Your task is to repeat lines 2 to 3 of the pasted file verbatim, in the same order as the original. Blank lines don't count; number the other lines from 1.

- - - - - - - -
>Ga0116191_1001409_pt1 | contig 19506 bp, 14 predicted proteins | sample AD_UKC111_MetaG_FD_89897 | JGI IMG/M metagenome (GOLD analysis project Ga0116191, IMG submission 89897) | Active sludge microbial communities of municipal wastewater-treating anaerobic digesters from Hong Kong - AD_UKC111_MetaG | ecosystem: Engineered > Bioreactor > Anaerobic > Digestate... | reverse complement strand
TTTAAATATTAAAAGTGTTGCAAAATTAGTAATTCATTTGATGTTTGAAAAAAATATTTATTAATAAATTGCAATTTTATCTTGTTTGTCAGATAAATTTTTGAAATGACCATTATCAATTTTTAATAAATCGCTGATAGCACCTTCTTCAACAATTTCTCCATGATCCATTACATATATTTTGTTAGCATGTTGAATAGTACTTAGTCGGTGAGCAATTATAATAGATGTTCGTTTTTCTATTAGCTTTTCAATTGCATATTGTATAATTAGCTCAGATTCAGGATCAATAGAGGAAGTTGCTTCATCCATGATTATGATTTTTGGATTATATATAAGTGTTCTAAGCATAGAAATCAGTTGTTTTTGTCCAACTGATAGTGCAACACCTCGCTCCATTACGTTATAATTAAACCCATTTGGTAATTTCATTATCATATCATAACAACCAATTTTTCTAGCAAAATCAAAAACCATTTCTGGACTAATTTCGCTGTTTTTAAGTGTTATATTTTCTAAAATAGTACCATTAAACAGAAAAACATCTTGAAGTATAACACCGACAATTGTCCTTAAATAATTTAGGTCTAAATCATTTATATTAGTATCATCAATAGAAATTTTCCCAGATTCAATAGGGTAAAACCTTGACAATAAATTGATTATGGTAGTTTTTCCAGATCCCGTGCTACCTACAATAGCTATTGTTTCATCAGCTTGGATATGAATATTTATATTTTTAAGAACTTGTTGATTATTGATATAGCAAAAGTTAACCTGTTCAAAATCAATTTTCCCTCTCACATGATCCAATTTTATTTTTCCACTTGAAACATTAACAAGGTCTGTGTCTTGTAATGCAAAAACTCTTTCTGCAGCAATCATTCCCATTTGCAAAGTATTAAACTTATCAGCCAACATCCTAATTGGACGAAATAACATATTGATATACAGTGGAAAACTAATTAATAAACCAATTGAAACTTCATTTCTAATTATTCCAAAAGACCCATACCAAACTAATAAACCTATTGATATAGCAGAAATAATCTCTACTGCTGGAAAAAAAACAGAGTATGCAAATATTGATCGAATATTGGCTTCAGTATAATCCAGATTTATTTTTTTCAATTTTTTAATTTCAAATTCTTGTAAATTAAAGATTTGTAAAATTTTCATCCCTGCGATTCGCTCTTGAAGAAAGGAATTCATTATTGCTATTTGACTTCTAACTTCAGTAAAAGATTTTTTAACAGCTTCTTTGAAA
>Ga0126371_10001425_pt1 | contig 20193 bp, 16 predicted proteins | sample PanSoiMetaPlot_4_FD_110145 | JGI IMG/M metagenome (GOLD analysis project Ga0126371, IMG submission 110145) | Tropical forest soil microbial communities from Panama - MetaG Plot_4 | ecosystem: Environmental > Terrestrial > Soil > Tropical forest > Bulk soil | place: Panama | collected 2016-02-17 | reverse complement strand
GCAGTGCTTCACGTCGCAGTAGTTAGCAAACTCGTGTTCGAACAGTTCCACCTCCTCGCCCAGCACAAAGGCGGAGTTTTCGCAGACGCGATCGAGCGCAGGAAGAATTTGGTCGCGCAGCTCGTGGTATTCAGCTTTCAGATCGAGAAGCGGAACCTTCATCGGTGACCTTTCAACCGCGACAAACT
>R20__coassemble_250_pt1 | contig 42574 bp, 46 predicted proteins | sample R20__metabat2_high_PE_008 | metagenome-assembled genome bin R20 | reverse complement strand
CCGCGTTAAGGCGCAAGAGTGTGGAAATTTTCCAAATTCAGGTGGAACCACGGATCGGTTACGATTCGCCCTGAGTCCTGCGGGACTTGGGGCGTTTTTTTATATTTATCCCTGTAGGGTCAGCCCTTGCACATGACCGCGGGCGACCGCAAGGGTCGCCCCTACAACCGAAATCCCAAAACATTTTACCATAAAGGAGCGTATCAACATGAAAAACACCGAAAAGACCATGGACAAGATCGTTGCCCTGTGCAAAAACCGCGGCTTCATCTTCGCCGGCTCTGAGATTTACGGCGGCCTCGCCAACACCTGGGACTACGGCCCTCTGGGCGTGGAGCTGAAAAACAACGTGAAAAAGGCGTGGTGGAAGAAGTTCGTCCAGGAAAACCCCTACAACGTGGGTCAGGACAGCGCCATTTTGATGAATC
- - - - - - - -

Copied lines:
TTTAAATATTAAAAGTGTTGCAAAATTAGTAATTCATTTGATGTTTGAAAAAAATATTTATTAATAAATTGCAATTTTATCTTGTTTGTCAGATAAATTTTTGAAATGACCATTATCAATTTTTAATAAATCGCTGATAGCACCTTCTTCAACAATTTCTCCATGATCCATTACATATATTTTGTTAGCATGTTGAATAGTACTTAGTCGGTGAGCAATTATAATAGATGTTCGTTTTTCTATTAGCTTTTCAATTGCATATTGTATAATTAGCTCAGATTCAGGATCAATAGAGGAAGTTGCTTCATCCATGATTATGATTTTTGGATTATATATAAGTGTTCTAAGCATAGAAATCAGTTGTTTTTGTCCAACTGATAGTGCAACACCTCGCTCCATTACGTTATAATTAAACCCATTTGGTAATTTCATTATCATATCATAACAACCAATTTTTCTAGCAAAATCAAAAACCATTTCTGGACTAATTTCGCTGTTTTTAAGTGTTATATTTTCTAAAATAGTACCATTAAACAGAAAAACATCTTGAAGTATAACACCGACAATTGTCCTTAAATAATTTAGGTCTAAATCATTTATATTAGTATCATCAATAGAAATTTTCCCAGATTCAATAGGGTAAAACCTTGACAATAAATTGATTATGGTAGTTTTTCCAGATCCCGTGCTACCTACAATAGCTATTGTTTCATCAGCTTGGATATGAATATTTATATTTTTAAGAACTTGTTGATTATTGATATAGCAAAAGTTAACCTGTTCAAAATCAATTTTCCCTCTCACATGATCCAATTTTATTTTTCCACTTGAAACATTAACAAGGTCTGTGTCTTGTAATGCAAAAACTCTTTCTGCAGCAATCATTCCCATTTGCAAAGTATTAAACTTATCAGCCAACATCCTAATTGGACGAAATAACATATTGATATACAGTGGAAAACTAATTAATAAACCAATTGAAACTTCATTTCTAATTATTCCAAAAGACCCATACCAAACTAATAAACCTATTGATATAGCAGAAATAATCTCTACTGCTGGAAAAAAAACAGAGTATGCAAATATTGATCGAATATTGGCTTCAGTATAATCCAGATTTATTTTTTTCAATTTTTTAATTTCAAATTCTTGTAAATTAAAGATTTGTAAAATTTTCATCCCTGCGATTCGCTCTTGAAGAAAGGAATTCATTATTGCTATTTGACTTCTAACTTCAGTAAAAGATTTTTTAACAGCTTCTTTGAAA
>Ga0126371_10001425_pt1 | contig 20193 bp, 16 predicted proteins | sample PanSoiMetaPlot_4_FD_110145 | JGI IMG/M metagenome (GOLD analysis project Ga0126371, IMG submission 110145) | Tropical forest soil microbial communities from Panama - MetaG Plot_4 | ecosystem: Environmental > Terrestrial > Soil > Tropical forest > Bulk soil | place: Panama | collected 2016-02-17 | reverse complement strand